In news that has a man-bites-dog feel to it, the government has released a study that shows that football players have a much lower death rate than men in the general population.
The research was done by the National Institute for Occupational Safety and Health (NIOSH), which is part of the Center for Disease Control. They studied 3,934 former NFL players who played at least five NFL seasons between 1959 and 1988, and found that 334 were deceased. Based on the general population they anticipated finding 625 deaths.
Hall of Fame guard Joe DeLamielleure, 61, was skeptical of the findings. "I think it's bogus. Just think of the guys who have died before they got into their 60s or 70s. Don't tell me we livepage.apple.comlive longer. I don't believe it."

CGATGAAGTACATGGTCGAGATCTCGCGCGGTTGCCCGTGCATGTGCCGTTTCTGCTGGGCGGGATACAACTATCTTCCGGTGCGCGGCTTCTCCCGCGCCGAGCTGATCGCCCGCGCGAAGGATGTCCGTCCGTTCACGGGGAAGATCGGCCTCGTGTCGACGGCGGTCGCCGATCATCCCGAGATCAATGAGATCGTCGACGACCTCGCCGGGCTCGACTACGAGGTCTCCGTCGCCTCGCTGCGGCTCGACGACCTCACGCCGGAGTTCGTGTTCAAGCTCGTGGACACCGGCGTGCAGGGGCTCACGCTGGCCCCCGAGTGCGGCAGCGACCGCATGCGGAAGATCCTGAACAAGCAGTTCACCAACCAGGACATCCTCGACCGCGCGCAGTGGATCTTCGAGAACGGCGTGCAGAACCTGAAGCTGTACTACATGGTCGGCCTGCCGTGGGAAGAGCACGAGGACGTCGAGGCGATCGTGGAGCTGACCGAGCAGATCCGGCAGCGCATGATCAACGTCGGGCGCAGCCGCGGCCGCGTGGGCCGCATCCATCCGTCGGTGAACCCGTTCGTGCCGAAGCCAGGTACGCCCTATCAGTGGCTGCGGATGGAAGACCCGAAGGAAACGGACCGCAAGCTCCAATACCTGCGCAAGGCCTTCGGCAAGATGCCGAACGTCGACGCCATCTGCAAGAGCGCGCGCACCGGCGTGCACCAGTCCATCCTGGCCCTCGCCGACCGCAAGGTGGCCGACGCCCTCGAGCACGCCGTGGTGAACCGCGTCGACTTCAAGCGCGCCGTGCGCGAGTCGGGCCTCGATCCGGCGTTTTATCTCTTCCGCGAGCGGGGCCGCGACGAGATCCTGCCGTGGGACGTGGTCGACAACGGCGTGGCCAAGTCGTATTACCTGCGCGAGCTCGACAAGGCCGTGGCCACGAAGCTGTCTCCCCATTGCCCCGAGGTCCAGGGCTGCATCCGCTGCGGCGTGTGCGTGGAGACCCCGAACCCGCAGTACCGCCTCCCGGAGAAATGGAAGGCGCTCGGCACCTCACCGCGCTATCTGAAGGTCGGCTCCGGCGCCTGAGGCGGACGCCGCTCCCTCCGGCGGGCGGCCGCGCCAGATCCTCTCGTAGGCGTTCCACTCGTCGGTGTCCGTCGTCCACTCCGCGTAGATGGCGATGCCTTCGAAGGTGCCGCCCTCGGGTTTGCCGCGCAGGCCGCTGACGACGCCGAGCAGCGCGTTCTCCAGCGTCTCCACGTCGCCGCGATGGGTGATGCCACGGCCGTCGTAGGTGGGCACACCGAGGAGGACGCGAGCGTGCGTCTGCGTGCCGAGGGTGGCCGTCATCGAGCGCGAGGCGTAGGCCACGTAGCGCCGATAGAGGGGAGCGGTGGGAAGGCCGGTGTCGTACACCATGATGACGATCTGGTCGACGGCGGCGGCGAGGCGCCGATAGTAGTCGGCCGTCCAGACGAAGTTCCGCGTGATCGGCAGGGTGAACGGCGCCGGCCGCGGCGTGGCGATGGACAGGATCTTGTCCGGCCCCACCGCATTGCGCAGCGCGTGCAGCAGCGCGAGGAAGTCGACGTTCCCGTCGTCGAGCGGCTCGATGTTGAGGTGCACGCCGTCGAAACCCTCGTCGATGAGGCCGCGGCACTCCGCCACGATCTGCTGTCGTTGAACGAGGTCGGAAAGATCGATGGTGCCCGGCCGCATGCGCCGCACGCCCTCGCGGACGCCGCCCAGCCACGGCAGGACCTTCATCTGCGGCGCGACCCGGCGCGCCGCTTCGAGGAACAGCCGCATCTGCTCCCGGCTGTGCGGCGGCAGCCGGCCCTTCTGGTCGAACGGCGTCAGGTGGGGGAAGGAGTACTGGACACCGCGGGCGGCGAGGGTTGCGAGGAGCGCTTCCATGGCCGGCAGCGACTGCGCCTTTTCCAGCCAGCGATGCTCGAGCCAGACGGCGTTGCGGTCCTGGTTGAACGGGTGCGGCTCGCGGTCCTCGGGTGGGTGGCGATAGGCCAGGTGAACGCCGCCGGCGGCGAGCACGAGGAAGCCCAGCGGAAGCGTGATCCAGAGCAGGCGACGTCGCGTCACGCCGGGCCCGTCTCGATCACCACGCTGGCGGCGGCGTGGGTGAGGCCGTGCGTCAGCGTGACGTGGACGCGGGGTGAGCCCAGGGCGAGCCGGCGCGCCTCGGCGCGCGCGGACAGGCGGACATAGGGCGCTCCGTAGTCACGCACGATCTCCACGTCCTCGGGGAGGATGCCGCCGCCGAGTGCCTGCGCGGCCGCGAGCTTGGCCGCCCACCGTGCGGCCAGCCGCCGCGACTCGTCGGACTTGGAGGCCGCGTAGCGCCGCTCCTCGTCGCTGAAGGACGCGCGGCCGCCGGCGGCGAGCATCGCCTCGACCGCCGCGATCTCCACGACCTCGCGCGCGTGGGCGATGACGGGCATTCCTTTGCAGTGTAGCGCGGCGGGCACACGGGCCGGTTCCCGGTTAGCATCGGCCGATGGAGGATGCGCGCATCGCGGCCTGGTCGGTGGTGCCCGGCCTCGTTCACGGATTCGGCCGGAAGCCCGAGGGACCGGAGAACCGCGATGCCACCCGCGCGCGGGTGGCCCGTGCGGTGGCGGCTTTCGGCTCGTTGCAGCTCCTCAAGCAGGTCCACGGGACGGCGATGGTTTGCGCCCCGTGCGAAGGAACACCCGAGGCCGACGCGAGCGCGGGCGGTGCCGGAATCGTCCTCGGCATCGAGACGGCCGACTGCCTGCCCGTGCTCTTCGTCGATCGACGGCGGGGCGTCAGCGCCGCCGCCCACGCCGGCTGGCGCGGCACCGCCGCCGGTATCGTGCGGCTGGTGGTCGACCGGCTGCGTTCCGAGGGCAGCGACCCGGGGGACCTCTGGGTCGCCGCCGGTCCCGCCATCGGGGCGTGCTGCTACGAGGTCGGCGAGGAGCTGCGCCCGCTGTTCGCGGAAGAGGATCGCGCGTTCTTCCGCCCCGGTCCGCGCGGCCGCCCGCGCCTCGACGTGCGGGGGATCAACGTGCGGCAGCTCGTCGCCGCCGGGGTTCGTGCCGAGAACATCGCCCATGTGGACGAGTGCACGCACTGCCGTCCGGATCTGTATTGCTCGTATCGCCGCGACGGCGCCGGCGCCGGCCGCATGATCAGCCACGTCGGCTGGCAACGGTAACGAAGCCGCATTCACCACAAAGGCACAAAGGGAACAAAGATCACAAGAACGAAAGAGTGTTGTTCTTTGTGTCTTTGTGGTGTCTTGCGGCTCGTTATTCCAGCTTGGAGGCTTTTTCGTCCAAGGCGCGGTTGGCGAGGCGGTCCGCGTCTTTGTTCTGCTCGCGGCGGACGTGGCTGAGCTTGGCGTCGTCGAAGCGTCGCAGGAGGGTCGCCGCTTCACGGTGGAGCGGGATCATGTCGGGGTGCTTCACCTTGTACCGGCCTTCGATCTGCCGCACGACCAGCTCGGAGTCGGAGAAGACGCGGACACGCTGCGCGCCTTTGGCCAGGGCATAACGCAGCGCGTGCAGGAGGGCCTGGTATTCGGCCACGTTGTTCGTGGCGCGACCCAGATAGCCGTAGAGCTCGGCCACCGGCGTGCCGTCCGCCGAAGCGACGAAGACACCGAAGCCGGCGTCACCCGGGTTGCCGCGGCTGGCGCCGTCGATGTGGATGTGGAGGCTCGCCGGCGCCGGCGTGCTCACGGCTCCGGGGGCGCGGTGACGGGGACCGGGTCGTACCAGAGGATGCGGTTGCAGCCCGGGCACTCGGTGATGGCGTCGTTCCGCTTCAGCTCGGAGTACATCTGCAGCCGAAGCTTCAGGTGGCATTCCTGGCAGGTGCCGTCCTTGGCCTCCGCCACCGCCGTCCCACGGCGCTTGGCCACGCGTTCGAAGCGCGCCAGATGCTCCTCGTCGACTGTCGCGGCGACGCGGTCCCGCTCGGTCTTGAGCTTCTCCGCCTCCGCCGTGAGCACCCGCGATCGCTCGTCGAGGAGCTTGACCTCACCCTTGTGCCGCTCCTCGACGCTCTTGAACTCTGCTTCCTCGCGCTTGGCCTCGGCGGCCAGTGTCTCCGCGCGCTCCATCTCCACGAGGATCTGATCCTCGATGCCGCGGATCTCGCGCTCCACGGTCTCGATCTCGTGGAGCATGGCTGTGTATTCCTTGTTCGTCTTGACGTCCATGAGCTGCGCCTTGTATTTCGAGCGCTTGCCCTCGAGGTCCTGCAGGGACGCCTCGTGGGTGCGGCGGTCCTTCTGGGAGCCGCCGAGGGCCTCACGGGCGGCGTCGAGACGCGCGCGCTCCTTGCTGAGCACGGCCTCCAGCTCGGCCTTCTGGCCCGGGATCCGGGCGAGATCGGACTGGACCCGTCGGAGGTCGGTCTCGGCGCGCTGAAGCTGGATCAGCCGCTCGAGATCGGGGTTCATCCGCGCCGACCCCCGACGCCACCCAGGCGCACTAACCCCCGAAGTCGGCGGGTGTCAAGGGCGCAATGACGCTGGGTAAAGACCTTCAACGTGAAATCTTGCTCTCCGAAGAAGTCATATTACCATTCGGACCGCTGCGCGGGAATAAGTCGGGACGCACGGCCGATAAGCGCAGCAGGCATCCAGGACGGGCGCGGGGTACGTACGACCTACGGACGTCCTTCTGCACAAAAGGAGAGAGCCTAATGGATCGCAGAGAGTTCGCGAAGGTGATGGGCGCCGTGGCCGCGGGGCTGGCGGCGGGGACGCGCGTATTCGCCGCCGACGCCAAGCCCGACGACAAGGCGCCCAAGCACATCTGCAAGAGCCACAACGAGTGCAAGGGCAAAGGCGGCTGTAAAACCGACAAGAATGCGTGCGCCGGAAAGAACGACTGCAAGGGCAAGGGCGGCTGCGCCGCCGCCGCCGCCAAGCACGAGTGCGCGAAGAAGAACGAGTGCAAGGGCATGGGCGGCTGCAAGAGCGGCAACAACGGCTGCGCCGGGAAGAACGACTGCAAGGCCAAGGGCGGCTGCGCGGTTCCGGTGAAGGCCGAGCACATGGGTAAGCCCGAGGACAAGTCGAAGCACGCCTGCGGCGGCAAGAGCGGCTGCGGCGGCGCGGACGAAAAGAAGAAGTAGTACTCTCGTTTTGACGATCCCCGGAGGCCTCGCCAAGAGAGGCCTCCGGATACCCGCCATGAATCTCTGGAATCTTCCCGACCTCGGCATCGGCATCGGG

Of course, many men die in their 50’s or earlier. You hear about it when a former football player dies. If the banker who lives on the other side of town passes away, most generally aren’t aware of it.
The results of the study seem even more surprising following the death, apparently by suicide, of Junior Seau last week. But dozens of men have taken their own lives in the past week but only the suicide of the football star made the news.
The study did not address the quality of life of the former players compared to the general population of men in terms of dealing with physical issues such as bad knees or mental ones such as short-term memory loss.